Unfortunately, such scenarios occur far too often. We have all chased suspects over fences and around corners, but we must remember that the risk is high. Perimeter containments are risky as well, but the risk is more easily managed. After the containment is set, a tactical plan can be discussed and completed using whatever tools are necessary to keep officers safe and to capture the bad guy. Of course, K-9 teams are one of the best tactical options for that scenario. K-9 teams train for that risk, and using a K-9 out in front of officers can keep those officers safe. I would much rather send a trained dog down a dark driveway into a backyard than run down that same driveway by myself. You must convince your patrol officers of the value of that, too.
Patrol often fails to follow some of the basic rules of pursuit and containment. For example, communication — or rather, good communication — is key to success. Yelling on the radio or making long transmissions does not help an officer in a foot pursuit. Patrol officers must be reminded to keep broadcasts clear and concise. Doing so is easier said than done, but if officers think about what they really need to say before they actually are in the situation, that mental rehearsal will make the broadcast much more understandable for responding officers.
Location is the most important information to broadcast clearly. Otherwise, the officer is going to be on his or her own for a while. Direction of travel and a basic suspect description are crucial as well. Many officers believe they must give a long, detailed description of a suspect while they are chasing him. I disagree. They should save as much oxygen as possible for the run and the potential altercation. During the chase, the description should be as simple as “male, white, white over blue.” The suspect’s height and weight, hair length, tattoos, build, and a detailed clothing description are important after you set the containment, but are not that vital during the chase.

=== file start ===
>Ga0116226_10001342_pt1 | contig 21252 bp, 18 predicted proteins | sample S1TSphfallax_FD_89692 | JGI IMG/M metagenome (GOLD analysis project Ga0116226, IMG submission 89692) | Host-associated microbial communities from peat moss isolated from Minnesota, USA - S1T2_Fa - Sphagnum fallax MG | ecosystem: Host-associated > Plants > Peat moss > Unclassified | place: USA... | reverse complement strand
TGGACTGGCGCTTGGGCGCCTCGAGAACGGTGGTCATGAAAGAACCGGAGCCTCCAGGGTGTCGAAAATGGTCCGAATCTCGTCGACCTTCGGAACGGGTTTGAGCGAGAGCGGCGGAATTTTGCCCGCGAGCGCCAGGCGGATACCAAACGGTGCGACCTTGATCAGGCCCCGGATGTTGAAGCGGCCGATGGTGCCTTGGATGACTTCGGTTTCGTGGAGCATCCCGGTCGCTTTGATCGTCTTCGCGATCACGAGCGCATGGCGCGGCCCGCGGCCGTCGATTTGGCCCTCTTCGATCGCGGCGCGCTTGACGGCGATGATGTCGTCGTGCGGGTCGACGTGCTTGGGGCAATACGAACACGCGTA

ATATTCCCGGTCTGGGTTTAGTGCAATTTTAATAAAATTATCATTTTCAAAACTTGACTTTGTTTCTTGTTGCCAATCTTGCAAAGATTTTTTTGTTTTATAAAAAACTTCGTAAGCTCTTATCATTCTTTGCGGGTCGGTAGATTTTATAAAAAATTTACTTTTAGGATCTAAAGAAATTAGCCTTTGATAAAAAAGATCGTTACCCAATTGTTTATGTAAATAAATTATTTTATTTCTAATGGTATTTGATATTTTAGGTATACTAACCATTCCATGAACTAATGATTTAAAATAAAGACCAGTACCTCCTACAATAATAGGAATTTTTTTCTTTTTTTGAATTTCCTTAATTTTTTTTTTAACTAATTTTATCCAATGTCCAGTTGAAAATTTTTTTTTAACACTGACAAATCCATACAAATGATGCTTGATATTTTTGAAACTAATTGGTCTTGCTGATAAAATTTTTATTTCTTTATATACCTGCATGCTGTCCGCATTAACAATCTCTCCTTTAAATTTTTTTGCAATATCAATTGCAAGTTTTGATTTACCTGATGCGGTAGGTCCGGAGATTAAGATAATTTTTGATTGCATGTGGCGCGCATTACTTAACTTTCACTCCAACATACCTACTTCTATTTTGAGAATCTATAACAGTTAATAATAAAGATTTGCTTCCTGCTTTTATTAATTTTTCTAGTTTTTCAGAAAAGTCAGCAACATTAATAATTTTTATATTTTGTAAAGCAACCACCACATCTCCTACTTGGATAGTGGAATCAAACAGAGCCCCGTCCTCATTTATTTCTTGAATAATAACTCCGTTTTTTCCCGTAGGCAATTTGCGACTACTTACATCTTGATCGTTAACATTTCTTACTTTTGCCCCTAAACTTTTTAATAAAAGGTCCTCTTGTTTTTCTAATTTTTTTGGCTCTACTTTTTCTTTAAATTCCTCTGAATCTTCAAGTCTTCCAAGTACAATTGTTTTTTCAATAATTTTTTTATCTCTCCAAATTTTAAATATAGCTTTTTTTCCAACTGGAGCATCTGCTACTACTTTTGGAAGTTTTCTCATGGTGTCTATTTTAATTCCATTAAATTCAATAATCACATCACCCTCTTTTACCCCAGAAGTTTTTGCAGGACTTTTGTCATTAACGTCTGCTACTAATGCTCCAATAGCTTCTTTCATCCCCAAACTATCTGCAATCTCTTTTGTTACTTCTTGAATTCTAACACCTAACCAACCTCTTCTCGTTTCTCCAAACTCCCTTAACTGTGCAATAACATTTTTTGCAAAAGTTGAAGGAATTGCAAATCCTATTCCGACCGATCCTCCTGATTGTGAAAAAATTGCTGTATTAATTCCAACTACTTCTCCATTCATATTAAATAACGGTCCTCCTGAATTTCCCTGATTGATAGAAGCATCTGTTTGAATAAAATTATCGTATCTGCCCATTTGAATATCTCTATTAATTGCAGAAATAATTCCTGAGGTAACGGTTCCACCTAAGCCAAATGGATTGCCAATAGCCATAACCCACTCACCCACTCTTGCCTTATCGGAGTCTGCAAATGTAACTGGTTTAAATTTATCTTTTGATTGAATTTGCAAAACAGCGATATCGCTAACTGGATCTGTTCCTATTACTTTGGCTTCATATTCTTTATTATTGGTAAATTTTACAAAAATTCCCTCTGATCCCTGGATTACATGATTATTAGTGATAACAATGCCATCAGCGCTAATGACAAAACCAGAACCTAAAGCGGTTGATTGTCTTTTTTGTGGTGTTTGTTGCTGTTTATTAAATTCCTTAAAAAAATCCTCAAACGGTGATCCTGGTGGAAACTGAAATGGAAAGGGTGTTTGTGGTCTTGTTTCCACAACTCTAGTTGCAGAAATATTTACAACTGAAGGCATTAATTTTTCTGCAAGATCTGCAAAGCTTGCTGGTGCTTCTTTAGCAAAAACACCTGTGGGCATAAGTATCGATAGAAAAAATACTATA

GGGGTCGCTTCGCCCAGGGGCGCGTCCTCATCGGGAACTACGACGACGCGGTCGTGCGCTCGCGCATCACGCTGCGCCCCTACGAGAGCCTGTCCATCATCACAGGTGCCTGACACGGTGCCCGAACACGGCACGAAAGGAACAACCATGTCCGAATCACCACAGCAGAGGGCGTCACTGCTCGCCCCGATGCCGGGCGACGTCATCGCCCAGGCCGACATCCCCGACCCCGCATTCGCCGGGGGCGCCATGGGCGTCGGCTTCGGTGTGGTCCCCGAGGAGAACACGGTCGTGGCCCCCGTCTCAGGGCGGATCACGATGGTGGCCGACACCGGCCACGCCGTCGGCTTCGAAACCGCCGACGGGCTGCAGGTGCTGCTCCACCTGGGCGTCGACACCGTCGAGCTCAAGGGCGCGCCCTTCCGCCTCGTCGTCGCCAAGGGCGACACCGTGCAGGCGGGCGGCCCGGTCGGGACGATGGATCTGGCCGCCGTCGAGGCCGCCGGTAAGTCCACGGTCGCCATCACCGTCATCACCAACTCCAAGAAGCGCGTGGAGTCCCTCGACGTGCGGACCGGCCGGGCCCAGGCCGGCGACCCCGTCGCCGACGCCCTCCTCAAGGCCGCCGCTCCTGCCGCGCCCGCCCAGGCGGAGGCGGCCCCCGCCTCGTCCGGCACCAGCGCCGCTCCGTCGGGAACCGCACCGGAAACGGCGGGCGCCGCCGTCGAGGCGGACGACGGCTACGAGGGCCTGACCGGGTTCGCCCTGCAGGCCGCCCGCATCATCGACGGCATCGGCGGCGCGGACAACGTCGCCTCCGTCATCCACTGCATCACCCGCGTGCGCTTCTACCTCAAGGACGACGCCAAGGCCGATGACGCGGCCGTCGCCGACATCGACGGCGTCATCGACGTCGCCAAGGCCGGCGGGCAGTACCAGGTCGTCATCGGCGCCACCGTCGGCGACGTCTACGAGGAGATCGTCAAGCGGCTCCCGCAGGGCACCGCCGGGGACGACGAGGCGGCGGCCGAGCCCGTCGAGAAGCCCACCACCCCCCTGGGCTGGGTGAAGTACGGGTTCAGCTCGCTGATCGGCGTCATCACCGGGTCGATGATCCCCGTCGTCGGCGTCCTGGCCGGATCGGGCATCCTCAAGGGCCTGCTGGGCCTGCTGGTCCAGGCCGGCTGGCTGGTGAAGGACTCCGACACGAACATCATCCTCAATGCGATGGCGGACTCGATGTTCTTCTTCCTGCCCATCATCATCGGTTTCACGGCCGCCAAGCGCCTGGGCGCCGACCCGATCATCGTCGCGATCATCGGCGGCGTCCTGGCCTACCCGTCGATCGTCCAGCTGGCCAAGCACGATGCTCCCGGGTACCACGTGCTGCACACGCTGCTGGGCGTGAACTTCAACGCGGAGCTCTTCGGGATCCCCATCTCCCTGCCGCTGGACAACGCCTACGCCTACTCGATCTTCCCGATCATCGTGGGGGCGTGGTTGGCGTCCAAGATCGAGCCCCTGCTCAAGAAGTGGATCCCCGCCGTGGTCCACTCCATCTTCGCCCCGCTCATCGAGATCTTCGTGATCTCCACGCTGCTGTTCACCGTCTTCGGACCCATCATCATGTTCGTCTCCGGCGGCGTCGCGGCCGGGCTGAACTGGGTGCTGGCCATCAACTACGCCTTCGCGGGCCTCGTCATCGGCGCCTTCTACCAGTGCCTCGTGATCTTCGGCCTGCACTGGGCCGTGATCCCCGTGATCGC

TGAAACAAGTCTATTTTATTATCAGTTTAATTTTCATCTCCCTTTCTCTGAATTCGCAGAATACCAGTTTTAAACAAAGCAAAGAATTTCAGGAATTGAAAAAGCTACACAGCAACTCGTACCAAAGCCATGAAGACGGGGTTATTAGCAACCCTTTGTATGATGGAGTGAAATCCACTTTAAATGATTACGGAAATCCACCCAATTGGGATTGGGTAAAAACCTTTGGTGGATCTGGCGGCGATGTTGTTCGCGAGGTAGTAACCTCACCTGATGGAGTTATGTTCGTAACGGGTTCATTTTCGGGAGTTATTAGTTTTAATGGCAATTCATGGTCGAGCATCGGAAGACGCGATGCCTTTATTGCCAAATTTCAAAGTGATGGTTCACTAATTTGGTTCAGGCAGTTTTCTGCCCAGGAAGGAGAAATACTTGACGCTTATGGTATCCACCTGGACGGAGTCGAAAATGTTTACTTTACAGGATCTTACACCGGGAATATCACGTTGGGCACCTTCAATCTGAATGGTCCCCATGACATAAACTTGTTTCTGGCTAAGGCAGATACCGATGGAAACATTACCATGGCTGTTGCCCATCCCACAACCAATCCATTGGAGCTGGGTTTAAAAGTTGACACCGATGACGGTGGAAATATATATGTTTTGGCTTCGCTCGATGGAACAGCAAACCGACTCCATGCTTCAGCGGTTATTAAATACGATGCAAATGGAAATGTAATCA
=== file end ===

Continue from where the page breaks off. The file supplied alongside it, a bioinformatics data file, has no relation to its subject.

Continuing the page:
If the officer knows what the suspect is wanted for, he or she should get that out over the air. Again, details should be clear and concise and not take up too much oxygen or air-time. Responding officers do not need a detailed story about what just happened; they simply need to know the nature of the crime. Of course, if the officer sees that the suspect is armed — or even believes that is the case — that must be broadcast for the safety of responding officers. All of the information can be delivered in short bursts.
When an officer determines that perimeter containment is the best tactical option, he or she must immediately put that out over the air so that responding officers know exactly where to respond. Officers must then take positions out ahead of where the suspect was last seen. The more desperate the criminal, the larger the area that needs to be contained.